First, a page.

Some bishops are demanding RE as part of the English Baccalaureate. But why? In Catholic schools, 90% lapse
Archbishop Bernard Longley has attacked the Government’s decision to leave Religious Education out of the rather weedy-looking and totally misnamed English Baccalaureate, in a lecture delivered under the auspices of the School of Philosophy, Theology and Religion at the University of Birmingham. This follows a similar attack by Archbishop Nichols and a “call to action” by the Catholic Education Service of England and Wales, (which, you will recall, is one of the secularised bureaucracies attached to the Bishops’ Conference of England and Wales).
The English Baccalaureate (EBacc) was introduced in 2010 and is awarded to all students who achieve GCSEs (this is nothing like the much broader, far more advanced and highly prestigious French article) at grades A*-C in English, Mathematics, Science, a Humanities subject and a Modern Foreign Language. The CESEW, in its statement demanding that RE be included in it, professes quite a highflown idea of what is to be gained from this subject, which I suspect that many of those who have undergone the reality, in other words, have direct experience of what is actually on offer, will be hard put to recognise. Have a look at this:
“In RE pupils have the opportunity to engage not only with the most profound metaphysical questions concerning human existence and the nature of reality, but also with the most pressing ethical problems of our day. RE itself is a broad based humanity, demanding knowledge and skills in history, textual criticism, anthropology, ethics, philosophy and theology. Thus it seems aptly suited to being part of any qualification which seeks to ensure that our pupils receive a genuinely broad education. We therefore urge the government to ensure that RE be regarded as a humanity for the purposes of the English Baccalaureate.”
It is to be noted that the CESEW doesn’t point to RE as being a way in to religious faith: that wouldn’t be of much interest to the government, of course, but it ought to be for Catholics. However, it is not, I suspect, for the CESEW, or, indeed for quite a few— (I would be interested to know how many)—teachers of RE. Many Catholics suppose (as I did when 20 years ago I crossed the Tiber) that one way to pass on the faith to our children is to send them to a Catholic school. Don’t you believe it. I began to smell a rat when, at the convent school to which my wife and I finally sent one of my daughters, the sister who taught RE told me proudly that she didn’t believe in “indoctrination” (she expected me to be reassured by this).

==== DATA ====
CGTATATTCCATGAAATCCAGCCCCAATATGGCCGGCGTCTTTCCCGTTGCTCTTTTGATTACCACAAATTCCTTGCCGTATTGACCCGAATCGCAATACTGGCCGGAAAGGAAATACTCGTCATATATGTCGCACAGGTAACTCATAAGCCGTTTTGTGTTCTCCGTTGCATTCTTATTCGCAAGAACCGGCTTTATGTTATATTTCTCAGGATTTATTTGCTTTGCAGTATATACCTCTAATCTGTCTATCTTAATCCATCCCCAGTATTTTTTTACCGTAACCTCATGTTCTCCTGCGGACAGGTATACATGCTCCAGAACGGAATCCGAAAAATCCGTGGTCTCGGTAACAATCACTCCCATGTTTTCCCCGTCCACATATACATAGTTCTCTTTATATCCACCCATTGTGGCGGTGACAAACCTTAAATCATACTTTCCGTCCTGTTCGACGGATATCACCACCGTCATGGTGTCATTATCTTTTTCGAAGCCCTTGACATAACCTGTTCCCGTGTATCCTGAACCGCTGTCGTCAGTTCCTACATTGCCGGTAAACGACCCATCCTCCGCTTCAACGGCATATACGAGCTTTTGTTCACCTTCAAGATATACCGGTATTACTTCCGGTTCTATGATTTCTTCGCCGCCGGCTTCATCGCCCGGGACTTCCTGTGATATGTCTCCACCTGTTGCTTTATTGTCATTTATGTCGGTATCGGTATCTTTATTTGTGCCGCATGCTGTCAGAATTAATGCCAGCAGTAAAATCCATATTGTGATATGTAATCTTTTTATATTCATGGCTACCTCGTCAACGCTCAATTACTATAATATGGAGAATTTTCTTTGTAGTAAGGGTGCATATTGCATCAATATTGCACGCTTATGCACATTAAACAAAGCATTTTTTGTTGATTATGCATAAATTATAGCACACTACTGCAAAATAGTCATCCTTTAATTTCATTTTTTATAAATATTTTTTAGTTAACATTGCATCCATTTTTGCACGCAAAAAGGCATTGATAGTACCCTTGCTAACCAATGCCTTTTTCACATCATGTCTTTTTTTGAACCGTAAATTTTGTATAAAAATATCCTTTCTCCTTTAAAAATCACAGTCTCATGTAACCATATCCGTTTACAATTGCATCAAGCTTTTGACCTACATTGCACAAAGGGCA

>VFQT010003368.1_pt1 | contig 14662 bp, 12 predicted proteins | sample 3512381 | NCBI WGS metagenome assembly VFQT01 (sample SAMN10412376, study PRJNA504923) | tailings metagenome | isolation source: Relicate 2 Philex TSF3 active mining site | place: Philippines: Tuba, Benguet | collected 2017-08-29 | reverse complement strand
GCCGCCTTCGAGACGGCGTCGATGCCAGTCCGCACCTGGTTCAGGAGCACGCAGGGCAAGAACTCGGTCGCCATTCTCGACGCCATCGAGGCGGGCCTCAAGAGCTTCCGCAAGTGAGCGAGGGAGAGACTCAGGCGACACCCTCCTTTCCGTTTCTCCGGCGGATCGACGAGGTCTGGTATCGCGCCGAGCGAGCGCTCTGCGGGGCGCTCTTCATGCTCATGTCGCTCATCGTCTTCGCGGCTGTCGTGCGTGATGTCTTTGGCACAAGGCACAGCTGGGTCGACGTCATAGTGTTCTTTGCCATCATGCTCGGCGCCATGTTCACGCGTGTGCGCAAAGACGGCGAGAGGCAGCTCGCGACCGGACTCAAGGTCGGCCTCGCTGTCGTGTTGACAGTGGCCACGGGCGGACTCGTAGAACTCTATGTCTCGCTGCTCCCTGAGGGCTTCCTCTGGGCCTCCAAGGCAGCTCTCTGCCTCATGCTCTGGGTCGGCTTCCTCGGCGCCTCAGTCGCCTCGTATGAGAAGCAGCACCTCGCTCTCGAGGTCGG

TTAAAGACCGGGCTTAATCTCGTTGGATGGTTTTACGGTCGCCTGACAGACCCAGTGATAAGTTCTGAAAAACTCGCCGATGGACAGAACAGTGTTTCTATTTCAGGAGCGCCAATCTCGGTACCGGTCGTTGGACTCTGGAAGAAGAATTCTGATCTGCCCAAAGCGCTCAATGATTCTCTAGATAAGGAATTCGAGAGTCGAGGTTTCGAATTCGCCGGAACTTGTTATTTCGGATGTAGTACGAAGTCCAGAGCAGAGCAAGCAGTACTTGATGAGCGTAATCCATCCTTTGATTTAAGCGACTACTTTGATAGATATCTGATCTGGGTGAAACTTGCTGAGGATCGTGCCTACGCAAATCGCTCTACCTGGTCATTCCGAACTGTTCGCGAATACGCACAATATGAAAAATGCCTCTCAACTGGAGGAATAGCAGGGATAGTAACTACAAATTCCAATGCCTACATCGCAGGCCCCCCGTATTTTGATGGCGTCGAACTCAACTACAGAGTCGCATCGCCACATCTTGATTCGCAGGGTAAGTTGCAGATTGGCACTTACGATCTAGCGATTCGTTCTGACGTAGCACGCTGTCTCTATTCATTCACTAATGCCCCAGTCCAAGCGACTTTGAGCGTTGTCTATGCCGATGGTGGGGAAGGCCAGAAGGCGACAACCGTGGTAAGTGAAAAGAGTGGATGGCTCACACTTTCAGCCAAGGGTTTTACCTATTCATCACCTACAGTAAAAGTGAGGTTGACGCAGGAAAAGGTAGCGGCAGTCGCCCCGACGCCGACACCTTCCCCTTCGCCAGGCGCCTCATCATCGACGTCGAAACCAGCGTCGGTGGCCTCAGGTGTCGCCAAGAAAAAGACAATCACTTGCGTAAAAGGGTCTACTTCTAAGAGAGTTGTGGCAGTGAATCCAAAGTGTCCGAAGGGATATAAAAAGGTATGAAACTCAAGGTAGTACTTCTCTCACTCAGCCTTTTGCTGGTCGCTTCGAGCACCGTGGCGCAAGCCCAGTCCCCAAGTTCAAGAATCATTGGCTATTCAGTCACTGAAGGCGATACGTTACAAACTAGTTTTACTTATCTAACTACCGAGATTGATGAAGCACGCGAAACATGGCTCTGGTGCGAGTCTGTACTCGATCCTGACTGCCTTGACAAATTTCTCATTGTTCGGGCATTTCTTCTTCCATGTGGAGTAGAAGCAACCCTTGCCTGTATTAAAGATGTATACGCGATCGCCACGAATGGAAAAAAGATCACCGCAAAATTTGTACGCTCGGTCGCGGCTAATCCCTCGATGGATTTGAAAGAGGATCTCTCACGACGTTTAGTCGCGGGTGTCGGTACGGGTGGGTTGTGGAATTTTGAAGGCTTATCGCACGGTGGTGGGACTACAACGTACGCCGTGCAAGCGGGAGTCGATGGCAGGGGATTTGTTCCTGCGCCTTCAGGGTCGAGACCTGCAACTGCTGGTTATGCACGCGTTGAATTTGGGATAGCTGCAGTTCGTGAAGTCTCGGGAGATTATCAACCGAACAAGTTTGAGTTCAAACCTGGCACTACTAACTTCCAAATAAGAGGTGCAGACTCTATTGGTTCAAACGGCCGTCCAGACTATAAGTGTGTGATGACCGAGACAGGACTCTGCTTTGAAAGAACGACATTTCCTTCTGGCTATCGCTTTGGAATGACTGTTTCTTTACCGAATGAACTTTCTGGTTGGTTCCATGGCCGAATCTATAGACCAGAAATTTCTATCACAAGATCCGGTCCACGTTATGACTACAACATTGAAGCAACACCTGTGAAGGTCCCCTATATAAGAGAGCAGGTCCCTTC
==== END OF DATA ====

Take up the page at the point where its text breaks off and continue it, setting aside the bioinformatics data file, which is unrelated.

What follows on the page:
“Why not?” I said: “don’t you WANT your pupils to believe in Catholic doctrine? I do: that’s why I sent her to a Catholic school. Indoctrination is precisely what I was hoping for”. From her reaction, you would think I had uttered some grotesque indecency.
But I almost certainly wouldn’t have found any very different attitude in any of the other Catholic schools available to us: the school we had chosen was probably the best we could have hoped for. At the first school we had a look at, the sixth former who was showing us round, when I asked whether the chapel was ever open (it wasn’t) and whether the Blessed Sacrament was reserved there, asked me what the Blessed Sacrament WAS.
There is, as the excellent Mrs Daphne McLeod has pointed out, a “total failure to teach the authentic Catholic Faith in Catholic schools, resulting in a staggering 90% lapsation rate among school leavers”. That’s worth repeating. NINETY PERCENT: it’s higher than the lapsation rate among Catholic children who go to secular schools.
And that’s because Catholic education is no longer focused where it should be focused. Compare the CESEW’s idea of what RE should be about with this:
“The fundamental needs of the human person are the focus of Catholic education – intellectual, physical, emotional, social, spiritual and eschatological (our eternal destiny). These fundamental needs can only be truly fulfilled through a rich and living encounter with the deepest truths about God and the human person.”
That, of course, is by Bishop Patrick O’Donoghue, and it comes from that wonderful document Fit for Mission? Schools (p. 17, CTS Expanded edition). When it was published, it was received with great acclaim in Rome, among others by Archbishop Mauro Piacenza, Secretary for the Congregation for Clergy, who said that his outfit had “studied the document with great interest and hopes it will become an example for other Dioceses in the country in their implementation of the General Directory for Catechesis and the Catechism of the Catholic Church.”
Their implementation of the WHAT? “Other dioceses in the country” have no INTENTION of implementing it; they probably haven’t even HEARD of the General Directory for Catechesis.
As for the Catechism of the Catholic Church, Bishop O’Donoghue directed that all Catholic teachers in his diocese be supplied with a copy of it. I wonder how many bishops followed his example? Not a single one, I bet (please tell me I’m wrong, someone). And I wonder how many RE teachers not only possess a copy of the Catechism, but use it as a constant teaching resource? I would be interested in hearing from any RE teachers out there who may be reading this. This is a genuine question to which I do not know—but greatly fear—the answer.
Meanwhile, forget making RE part of the English Baccalaureate. It will do nobody any good as it is taught now: and it could do considerable harm, if any more children get the idea, as I suspect many already do, that what they are taught is really all that religion is about. Unless, of course, they are Catholic and live in the diocese of Lancaster, whose new bishop, I devoutly hope, is building on what he inherited from Bishop O’Donoghue.